Treatment Options For Stomach Cancer In Dogs

  • The complete cure of stomach cancers is really uncommon, but treatment can make your dog feel comfortable and there may be side effects.
  • Radiation, chemotherapy, surgical options, or a combination of these modalities may be tried.
  • Chemotherapy for Lymphoma:
    • Multi-drug CHOP protocol: Four antineoplastic agents are used in this treatment and they are simply called CHOP -
      • Cyclophosphamide
      • Doxorubicin hydrochloride (hydroxydaunorubicin)
      • Oncovin [vincristine]
      • Prednisone
  • For higher-stage cancers, surgery is the only option followed by rescue chemotherapy.
  • Prior to surgery, Radiotherapy may be used to shrink malignant cells or used post-op to cut off the resulting remission.
  • Newer treatment protocols such as monoclonal antibodies, immunotherapy, Targeted drug therapy and are also available.

Home Remedies For Stomach Cancer In Dogs

  • Once the surgery is over, activities of your dog should be restricted for about 2 weeks to allow recuperation and incision healing.
  • A restrictive e-collar can be used for 2 weeks.
  • Home-cooked diet, with wholesome, nutritious foods as a substitute for commercial diets.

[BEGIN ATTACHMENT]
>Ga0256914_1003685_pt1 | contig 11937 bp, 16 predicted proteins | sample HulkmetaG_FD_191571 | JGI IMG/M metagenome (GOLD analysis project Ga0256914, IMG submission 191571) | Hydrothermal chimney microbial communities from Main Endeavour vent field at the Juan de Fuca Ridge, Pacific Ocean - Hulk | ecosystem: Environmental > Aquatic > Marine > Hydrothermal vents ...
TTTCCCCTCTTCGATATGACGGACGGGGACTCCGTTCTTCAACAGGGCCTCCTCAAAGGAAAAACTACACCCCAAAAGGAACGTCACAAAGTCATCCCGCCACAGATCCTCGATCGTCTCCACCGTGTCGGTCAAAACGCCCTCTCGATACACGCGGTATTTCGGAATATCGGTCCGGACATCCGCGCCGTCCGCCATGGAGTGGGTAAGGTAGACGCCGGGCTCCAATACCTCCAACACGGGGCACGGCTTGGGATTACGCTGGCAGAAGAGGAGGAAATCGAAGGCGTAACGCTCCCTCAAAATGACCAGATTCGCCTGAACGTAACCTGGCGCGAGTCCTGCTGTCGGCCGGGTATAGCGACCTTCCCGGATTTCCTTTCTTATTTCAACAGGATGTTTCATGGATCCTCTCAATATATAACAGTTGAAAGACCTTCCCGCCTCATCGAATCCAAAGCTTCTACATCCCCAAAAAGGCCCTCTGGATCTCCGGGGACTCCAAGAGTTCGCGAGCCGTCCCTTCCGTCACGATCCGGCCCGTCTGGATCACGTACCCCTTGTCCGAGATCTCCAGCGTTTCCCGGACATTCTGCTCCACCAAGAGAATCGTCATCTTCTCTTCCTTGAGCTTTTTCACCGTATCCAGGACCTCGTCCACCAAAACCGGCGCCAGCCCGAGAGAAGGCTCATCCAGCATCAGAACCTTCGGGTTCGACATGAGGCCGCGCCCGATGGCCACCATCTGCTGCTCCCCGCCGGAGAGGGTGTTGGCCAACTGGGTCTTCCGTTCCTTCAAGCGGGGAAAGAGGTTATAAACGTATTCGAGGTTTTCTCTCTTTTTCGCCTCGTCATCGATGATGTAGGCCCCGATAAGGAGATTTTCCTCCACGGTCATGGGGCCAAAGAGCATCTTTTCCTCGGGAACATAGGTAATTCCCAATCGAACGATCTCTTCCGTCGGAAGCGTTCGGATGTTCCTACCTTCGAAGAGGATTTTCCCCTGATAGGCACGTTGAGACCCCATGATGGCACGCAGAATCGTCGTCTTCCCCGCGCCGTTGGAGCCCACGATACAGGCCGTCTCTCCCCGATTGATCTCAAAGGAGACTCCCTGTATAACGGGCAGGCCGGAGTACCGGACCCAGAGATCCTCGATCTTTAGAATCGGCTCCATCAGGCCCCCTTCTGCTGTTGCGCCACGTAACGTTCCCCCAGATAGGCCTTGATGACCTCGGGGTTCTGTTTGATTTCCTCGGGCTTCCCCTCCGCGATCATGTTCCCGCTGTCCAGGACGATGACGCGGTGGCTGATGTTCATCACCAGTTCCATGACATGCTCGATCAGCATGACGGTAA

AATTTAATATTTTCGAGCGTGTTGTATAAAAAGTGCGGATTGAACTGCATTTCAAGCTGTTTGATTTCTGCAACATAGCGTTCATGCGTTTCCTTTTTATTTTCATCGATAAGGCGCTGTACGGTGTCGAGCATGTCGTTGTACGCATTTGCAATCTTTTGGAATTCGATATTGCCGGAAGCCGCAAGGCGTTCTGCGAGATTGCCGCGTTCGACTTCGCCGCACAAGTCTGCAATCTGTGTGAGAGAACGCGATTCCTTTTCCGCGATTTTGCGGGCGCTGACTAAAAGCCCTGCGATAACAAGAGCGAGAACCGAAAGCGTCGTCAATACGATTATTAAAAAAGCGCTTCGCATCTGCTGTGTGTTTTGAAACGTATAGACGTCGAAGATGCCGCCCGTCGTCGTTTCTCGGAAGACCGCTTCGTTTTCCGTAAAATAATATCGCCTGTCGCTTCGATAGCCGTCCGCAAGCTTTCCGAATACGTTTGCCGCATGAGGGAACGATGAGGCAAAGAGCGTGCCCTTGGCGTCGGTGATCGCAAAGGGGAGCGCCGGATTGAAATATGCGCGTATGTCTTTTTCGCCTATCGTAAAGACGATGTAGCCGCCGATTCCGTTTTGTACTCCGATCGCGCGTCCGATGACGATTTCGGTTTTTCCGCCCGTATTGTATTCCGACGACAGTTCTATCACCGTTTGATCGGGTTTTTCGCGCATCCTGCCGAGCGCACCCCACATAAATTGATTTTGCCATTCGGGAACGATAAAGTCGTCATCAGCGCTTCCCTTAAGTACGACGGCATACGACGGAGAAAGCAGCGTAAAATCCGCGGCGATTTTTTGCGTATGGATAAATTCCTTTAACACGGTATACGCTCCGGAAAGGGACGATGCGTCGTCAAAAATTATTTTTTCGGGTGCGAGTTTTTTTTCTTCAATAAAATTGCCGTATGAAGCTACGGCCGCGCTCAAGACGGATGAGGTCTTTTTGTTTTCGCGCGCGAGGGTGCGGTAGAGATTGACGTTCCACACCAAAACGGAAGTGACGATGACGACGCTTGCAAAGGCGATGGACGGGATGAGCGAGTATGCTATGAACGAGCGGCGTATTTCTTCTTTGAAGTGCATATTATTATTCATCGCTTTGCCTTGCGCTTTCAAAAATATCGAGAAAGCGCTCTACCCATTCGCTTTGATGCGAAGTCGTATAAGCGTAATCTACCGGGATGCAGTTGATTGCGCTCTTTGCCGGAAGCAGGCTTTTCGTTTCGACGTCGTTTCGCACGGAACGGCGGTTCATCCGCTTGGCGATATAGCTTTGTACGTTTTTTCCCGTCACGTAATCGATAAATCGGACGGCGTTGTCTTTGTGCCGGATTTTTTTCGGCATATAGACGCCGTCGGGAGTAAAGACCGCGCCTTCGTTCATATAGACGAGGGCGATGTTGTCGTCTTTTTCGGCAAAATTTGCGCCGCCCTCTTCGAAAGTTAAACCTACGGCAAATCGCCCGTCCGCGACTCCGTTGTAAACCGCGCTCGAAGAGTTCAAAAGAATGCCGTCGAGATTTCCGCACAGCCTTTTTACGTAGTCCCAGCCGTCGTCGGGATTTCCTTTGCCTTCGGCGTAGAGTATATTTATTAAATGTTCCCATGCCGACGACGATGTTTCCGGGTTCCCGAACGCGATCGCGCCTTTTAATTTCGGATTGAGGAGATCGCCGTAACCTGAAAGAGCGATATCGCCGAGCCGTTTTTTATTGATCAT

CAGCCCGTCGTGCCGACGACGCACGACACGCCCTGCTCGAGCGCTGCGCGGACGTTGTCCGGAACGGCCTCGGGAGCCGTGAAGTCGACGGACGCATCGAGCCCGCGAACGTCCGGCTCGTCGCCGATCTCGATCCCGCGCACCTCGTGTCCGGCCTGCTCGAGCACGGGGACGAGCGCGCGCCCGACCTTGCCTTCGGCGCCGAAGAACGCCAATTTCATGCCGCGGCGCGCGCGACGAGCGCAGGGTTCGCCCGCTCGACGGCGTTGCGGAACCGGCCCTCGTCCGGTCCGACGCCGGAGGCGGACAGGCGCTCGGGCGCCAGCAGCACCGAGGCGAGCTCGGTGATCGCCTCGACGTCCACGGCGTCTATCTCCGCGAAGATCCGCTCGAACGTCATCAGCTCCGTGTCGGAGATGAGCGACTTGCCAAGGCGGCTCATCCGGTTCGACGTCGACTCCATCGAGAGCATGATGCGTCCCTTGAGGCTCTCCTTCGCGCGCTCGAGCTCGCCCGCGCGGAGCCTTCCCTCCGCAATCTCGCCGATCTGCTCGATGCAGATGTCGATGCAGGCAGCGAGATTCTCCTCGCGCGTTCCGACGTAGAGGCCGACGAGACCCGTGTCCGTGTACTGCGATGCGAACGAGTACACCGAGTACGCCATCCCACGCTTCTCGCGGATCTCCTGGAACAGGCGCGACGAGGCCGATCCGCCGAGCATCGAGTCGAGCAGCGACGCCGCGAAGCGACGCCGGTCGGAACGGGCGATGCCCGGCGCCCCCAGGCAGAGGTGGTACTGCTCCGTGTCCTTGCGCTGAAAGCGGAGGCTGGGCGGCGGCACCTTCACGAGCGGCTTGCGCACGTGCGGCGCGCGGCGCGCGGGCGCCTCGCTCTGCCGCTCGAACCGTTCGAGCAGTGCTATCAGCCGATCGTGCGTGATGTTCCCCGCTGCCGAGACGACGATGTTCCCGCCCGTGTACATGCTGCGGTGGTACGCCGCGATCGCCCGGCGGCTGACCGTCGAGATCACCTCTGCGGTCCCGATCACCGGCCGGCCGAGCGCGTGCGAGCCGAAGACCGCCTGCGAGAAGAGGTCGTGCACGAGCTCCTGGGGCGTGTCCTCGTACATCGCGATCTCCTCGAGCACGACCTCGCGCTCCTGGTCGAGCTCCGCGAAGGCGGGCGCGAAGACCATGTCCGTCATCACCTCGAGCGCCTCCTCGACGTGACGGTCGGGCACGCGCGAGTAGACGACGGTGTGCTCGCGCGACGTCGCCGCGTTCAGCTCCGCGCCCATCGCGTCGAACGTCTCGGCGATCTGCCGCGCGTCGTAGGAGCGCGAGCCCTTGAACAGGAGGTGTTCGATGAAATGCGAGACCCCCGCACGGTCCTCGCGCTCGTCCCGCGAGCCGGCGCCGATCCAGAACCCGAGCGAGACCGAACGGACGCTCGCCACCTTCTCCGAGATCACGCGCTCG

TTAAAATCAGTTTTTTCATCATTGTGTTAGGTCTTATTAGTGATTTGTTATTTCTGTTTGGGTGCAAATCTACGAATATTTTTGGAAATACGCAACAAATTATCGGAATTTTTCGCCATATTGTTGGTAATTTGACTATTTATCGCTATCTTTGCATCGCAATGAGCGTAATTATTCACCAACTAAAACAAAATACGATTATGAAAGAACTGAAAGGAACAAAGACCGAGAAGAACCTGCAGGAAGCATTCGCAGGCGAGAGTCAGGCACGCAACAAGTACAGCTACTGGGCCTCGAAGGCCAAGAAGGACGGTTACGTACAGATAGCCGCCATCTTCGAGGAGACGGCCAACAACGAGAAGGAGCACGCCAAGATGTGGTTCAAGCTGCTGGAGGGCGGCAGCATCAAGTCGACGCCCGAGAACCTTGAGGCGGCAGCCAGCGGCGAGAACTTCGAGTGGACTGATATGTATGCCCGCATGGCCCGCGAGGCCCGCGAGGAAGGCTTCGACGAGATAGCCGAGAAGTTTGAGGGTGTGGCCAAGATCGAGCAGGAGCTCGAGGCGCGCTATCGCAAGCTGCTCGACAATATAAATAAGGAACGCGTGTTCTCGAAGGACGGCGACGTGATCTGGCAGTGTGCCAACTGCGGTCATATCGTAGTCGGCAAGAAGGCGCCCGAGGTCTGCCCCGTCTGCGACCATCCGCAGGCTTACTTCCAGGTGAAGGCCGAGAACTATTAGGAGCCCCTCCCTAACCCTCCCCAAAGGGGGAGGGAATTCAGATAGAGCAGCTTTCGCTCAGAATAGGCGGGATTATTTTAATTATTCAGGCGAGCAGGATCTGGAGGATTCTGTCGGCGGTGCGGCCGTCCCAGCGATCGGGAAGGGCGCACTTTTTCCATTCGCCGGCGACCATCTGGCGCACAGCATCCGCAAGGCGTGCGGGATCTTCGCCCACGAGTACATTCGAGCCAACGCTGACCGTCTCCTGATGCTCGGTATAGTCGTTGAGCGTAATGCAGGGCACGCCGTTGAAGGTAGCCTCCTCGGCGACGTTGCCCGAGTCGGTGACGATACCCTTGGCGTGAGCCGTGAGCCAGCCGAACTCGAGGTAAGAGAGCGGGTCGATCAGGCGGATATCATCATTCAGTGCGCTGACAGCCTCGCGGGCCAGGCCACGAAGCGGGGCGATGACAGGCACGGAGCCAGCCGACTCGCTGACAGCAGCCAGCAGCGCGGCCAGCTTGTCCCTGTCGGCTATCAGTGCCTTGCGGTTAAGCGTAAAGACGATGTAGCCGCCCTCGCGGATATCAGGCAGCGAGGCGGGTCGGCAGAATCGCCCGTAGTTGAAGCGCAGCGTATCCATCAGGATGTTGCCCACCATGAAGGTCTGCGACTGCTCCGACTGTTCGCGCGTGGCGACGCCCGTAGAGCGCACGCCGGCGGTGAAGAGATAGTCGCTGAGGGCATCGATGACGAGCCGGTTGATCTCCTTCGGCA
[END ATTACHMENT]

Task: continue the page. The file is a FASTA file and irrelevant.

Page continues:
How To Prevent Stomach Cancer In Dogs?

The causes of stomach cancer in dogs are varied so Prevention is not possible. Treatment and survival rates differ based on the type and severity of cancer.

Early detection and good overall health are the only ways to prevent GI cancer.

Affected Dog Breeds Of Stomach Cancer

Stomach Adenocarcinoma:

  • Boxer, Golden Retriever, German Shepherd, Terrier, Irish Setter, etc.
  • Female dogs are more overrepresented. Medium to large breeds is more reported.

Stomach Lymphoma:

Causes And Types For Stomach Cancer In Dogs

1. Causes:

For Stomach lymphoma:

  • Exposure to carcinogens or toxic chemicals (1,4-dichlorobenzene, Adriamycin (doxorubicin) phenylbutazone)
  • Radiation or living near large-scale waste treatment plants or electromagnetic fields exposure
  • Exposure to herbicides, insecticides, animal repellents, and microbicides
  • Certain viral infections (Retroviruses)

2. Types: